Arturia released the famous 88MKII in 2019, and it has gotten rave reviews since then. It’s basically a remake of the popular Keylab essential, which was a top preference for many because of its exceptionally durable and road-ready build. The MKII is pretty much the same and much more. It is a hybrid synth with a piano feel as its core USP.
The Arturia Keylab 88 MKII is a full-size keyboard and a perfect central controller for your setup if you score in DAW. It offers an impeccable workflow enhancement and advanced software integration on its DAW command center. You will be able to integrate your favorite analog synths with the keyboard through the onboard CV/Gate connectivity. In this Arturia Keylab 88 MKII Review, we have the features and capabilities of the unit explained in great detail. Read on to find out if it’s a worthy buy for you.
The 88 MKII is a top-tier 88-key MIDI keyboard with superior build quality. It has a unique key-action, perhaps the best you can find on the market. It is not a novice device as the cost may be a bit offsetting. If you know what you are getting into, then the price point wouldn’t be a hindrance to you because the unit delivers what it promises. Here are some of the key features that justify its premium price tag:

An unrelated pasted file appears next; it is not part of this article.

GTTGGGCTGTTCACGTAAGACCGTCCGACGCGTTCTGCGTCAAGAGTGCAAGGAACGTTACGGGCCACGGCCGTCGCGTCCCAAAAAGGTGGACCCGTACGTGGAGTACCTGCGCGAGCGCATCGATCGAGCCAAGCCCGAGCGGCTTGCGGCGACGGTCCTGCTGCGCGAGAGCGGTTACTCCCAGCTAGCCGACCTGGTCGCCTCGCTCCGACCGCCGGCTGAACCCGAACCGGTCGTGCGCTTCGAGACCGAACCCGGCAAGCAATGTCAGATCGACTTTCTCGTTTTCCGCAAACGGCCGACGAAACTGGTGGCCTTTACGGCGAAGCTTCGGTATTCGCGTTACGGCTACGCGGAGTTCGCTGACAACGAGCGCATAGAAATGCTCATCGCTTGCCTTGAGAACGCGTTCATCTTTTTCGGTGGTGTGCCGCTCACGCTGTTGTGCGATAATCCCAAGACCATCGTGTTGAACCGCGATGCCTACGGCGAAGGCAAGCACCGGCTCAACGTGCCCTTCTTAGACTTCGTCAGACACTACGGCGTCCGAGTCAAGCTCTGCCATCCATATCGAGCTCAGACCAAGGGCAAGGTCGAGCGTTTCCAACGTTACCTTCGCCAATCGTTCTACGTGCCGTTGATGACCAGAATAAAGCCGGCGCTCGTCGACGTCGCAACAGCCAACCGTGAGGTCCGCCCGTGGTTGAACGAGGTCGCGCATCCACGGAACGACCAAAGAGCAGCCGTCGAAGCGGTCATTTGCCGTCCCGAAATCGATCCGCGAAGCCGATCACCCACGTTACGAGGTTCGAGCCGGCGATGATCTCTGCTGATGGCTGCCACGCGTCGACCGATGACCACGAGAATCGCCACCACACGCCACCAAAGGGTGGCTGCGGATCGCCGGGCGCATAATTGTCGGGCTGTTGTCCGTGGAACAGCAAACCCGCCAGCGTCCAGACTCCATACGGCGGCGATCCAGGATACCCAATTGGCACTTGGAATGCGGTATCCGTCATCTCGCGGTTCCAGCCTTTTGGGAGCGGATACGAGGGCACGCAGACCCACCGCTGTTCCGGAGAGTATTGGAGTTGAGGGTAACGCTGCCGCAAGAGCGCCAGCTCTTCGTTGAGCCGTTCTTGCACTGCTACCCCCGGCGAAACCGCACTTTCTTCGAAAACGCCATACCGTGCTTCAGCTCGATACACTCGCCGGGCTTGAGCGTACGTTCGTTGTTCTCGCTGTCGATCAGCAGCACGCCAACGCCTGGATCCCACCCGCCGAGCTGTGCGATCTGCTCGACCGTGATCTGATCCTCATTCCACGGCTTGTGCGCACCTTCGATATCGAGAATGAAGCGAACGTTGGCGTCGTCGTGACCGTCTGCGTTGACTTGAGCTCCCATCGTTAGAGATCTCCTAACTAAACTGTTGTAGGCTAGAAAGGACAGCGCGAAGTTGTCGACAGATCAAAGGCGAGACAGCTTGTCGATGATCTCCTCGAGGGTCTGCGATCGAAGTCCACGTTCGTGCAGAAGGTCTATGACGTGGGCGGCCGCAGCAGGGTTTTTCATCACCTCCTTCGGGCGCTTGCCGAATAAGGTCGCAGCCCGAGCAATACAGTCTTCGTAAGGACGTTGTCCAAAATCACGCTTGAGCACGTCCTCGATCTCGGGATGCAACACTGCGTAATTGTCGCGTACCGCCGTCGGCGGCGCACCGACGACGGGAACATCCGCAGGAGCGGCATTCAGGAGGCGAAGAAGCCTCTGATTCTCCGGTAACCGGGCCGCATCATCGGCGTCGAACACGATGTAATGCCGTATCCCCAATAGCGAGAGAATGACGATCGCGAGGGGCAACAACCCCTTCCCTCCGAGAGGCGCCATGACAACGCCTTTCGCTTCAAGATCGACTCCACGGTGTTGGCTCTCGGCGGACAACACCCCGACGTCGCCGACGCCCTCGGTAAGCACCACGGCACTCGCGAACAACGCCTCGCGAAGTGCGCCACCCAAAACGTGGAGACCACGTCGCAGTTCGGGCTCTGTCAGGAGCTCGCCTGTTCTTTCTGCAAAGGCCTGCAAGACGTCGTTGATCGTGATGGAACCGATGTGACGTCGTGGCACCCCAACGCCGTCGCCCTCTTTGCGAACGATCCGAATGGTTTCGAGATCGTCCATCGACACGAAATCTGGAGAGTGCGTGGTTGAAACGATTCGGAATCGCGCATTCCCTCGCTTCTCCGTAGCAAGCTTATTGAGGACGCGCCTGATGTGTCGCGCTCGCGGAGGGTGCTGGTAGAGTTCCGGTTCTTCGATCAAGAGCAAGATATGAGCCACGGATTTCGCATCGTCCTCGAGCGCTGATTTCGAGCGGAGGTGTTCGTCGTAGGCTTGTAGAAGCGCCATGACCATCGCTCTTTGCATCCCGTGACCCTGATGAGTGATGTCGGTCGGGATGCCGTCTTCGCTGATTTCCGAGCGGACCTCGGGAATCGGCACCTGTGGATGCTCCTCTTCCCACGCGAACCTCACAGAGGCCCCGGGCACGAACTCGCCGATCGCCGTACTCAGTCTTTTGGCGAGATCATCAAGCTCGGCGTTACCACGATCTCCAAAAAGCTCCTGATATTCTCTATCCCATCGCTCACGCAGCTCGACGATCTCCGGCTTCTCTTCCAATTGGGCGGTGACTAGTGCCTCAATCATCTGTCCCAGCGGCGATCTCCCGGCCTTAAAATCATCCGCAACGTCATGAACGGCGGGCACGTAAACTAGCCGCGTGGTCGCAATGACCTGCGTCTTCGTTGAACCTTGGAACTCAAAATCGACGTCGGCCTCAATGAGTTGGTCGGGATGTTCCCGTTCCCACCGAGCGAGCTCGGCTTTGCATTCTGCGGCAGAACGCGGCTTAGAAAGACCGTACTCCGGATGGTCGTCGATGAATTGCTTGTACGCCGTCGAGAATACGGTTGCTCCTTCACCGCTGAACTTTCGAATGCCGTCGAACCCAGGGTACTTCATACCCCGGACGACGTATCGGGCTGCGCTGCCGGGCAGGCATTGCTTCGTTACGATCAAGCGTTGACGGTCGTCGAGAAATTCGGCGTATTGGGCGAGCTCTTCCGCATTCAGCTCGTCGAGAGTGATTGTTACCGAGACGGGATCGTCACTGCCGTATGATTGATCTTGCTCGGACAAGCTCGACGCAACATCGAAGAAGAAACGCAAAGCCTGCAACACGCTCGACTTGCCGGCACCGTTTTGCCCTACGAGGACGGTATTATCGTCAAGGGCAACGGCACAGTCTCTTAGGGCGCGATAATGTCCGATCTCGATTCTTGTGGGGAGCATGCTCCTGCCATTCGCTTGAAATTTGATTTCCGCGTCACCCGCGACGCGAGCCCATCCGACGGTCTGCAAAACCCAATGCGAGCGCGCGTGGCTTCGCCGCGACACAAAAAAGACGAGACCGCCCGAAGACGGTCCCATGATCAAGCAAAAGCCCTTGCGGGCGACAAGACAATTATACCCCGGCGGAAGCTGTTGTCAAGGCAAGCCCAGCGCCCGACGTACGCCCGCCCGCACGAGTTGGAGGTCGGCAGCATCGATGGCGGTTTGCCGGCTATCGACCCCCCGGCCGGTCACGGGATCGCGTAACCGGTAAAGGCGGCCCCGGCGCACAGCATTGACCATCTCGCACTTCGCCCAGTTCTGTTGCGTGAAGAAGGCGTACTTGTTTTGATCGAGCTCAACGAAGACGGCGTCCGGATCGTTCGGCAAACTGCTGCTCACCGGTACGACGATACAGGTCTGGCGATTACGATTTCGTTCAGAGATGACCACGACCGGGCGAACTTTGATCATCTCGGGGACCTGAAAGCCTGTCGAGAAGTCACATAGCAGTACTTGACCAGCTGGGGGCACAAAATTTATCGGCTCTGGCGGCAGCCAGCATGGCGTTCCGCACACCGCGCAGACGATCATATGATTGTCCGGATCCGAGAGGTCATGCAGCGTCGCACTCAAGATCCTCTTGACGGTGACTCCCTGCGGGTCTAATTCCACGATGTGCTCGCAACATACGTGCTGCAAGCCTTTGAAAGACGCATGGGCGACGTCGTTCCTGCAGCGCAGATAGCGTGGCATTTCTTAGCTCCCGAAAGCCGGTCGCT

The 88 MKII offers unmatched performance thanks to the multiple incredible features it comes with. To begin with, the Keys are some of the finest you can get on a MIDI keyboard. They are hammer graded and feel pretty much like a piano. The pads are also pretty impressive. They are highly responsive and play really well. You will be able to get great dynamics across the board on the drum very easily, which is a rare thing with many other non-responsive drum pads out there.
Another win for Arturia with this unit is the high-quality faders. They feel firm and move nicely without feeling like they are about to break. The rotary encoders are equally firm. You feel their quality the moment you touch them.